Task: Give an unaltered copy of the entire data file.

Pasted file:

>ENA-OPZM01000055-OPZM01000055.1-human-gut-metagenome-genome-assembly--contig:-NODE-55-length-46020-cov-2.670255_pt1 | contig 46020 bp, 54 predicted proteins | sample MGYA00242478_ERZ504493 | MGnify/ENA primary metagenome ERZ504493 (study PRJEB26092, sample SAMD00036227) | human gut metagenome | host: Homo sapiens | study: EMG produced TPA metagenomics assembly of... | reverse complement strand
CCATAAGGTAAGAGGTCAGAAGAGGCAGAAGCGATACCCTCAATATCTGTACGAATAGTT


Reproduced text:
>ENA-OPZM01000055-OPZM01000055.1-human-gut-metagenome-genome-assembly--contig:-NODE-55-length-46020-cov-2.670255_pt1 | contig 46020 bp, 54 predicted proteins | sample MGYA00242478_ERZ504493 | MGnify/ENA primary metagenome ERZ504493 (study PRJEB26092, sample SAMD00036227) | human gut metagenome | host: Homo sapiens | study: EMG produced TPA metagenomics assembly of... | reverse complement strand
CCATAAGGTAAGAGGTCAGAAGAGGCAGAAGCGATACCCTCAATATCTGTACGAATAGTT